In late March, workers at a Columbus warehouse were loading Battelle’s Critical Care Decontamination Systems onto truck beds. The technology is the first of its kind – modular so they could be easily shipped to coronavirus hot spots, with the promise of being able to clean 80,000 pieces of personal protective equipment for re-use up to 20 times.

WOSU's project Letters From Home is sharing stories from isolation—how Ohioans are getting through this pandemic, alone and together. While the coronavirus has undoubtedly impacted the physical health of the nation, it's taking a toll on mental health as well.

Senate Majority Leader Mitch McConnell said he expects Senate Republicans will begin considering proposals for a "fourth and final" coronavirus response bill to address the needs of the country "in about a month."

McConnell said the bill will be narrowly crafted and will focus in particular on jobs and schools. He said there could be funding for small businesses and health care, but he will not support extending the additional $600 per week in federal unemployment benefits that run out at the end of July.

Coronavirus In Ohio: Families Weigh Risks Of Sending Loved Ones To Nursing Homes

May 29, 2020
A sign at the Mill Run nursing home in Hilliard.
Ryan Hitchcock / WOSU

In early March, just as Ohioans were learning about the first cases of novel coronavirus in the state, Anna Bondar’s grandfather fell at his Cleveland home. Luckily, the 92-year old, who lives with dementia, wasn’t injured badly.

The tight-knit family started to discuss the possibility of a nursing home, though they had serious reservations.

House Speaker Larry Householder
Andy Chow / Ohio Public Radio

The leader of the Ohio House of Representatives says he cannot compel members to practice some of the safety measures recommended by Ohio’s Health Department to prevent the spread of coronavirus.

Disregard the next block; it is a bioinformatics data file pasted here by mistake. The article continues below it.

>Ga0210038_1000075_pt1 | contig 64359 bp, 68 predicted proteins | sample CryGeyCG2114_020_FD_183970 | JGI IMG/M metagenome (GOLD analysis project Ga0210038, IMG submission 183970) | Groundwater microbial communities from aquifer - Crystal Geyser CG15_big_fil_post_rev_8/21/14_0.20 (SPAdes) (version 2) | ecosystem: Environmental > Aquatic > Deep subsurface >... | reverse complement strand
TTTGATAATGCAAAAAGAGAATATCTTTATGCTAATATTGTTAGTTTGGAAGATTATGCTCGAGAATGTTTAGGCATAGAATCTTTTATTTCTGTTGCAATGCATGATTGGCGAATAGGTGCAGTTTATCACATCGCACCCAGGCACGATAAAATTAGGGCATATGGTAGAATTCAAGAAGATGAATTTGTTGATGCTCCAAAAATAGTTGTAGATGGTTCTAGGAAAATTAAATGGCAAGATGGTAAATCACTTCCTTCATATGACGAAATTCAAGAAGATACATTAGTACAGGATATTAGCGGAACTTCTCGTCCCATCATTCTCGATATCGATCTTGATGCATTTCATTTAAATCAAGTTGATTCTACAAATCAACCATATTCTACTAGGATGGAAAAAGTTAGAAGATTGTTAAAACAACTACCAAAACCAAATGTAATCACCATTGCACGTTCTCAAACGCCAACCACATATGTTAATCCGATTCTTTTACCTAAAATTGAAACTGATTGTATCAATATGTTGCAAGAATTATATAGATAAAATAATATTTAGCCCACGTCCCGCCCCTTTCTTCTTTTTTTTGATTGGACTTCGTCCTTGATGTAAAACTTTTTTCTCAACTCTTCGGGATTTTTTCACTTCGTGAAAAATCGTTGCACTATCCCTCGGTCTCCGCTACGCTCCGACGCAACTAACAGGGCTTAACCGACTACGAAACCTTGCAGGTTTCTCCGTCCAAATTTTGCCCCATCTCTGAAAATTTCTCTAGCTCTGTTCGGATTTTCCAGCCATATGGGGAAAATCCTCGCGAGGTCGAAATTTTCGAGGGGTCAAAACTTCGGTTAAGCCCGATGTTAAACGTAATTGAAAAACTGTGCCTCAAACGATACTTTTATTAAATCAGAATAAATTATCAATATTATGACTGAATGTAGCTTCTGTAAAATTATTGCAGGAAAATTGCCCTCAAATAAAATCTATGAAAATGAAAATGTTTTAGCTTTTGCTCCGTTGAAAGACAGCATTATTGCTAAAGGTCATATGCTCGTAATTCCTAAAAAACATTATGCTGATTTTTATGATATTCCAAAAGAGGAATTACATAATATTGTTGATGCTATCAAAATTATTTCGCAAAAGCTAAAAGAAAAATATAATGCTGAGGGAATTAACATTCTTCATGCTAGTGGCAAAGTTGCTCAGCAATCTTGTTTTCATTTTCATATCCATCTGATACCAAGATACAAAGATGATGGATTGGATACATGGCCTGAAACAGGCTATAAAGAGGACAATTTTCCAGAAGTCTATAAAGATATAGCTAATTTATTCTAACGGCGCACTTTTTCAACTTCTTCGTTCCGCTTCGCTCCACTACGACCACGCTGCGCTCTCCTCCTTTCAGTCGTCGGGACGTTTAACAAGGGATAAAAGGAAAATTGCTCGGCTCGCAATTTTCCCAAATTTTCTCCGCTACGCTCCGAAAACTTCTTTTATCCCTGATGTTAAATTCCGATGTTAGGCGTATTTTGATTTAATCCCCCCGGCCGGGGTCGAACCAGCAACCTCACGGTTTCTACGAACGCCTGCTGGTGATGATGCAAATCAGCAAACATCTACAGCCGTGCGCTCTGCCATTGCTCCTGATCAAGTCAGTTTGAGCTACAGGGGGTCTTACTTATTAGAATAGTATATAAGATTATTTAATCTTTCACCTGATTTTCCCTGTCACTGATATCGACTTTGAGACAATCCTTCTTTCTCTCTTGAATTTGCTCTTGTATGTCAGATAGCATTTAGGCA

Future Of The Postal Service Amid COVID-19

May 29, 2020
U.S. Postal Service Mail Truck
IFCAR / Wikimedia Commons

This episode originally aired on May 13, 2020.

Postal workers continue to handle and deliver more than 150 million pieces of first-class mail a day while the coronavirus lurks and financial and political pressures on the agency mount.

President Trump wants to privatize the postal service while Congress grapples with the best way to provide relief.

Power Of Epidemics To Change History

May 29, 2020
In this 1918 photo made available by the Library of Congress, volunteer nurses from the American Red Cross tend to influenza patients in the Oakland Municipal Auditorium, used as a temporary hospital.
Edward A. "Doc" Rogers / Library of Congress via AP

This episode originally aired on May 19, 2020.

From the plague to the present day coronavirus pandemic, disease outbreaks have shaped everything in society from politics to personal relationships.

Yale medical historian Frank Snowden explores this theme in his recent book, Epidemics and Society: From the Black Death to the Present.

Studies have found the rates of mental illness and suicide are higher for farmers. They work long hours, have limited social contact and are at the mercy of factors such as weather. Now the COVID-19 pandemic is creating even greater challenges to their livelihood—and mental health.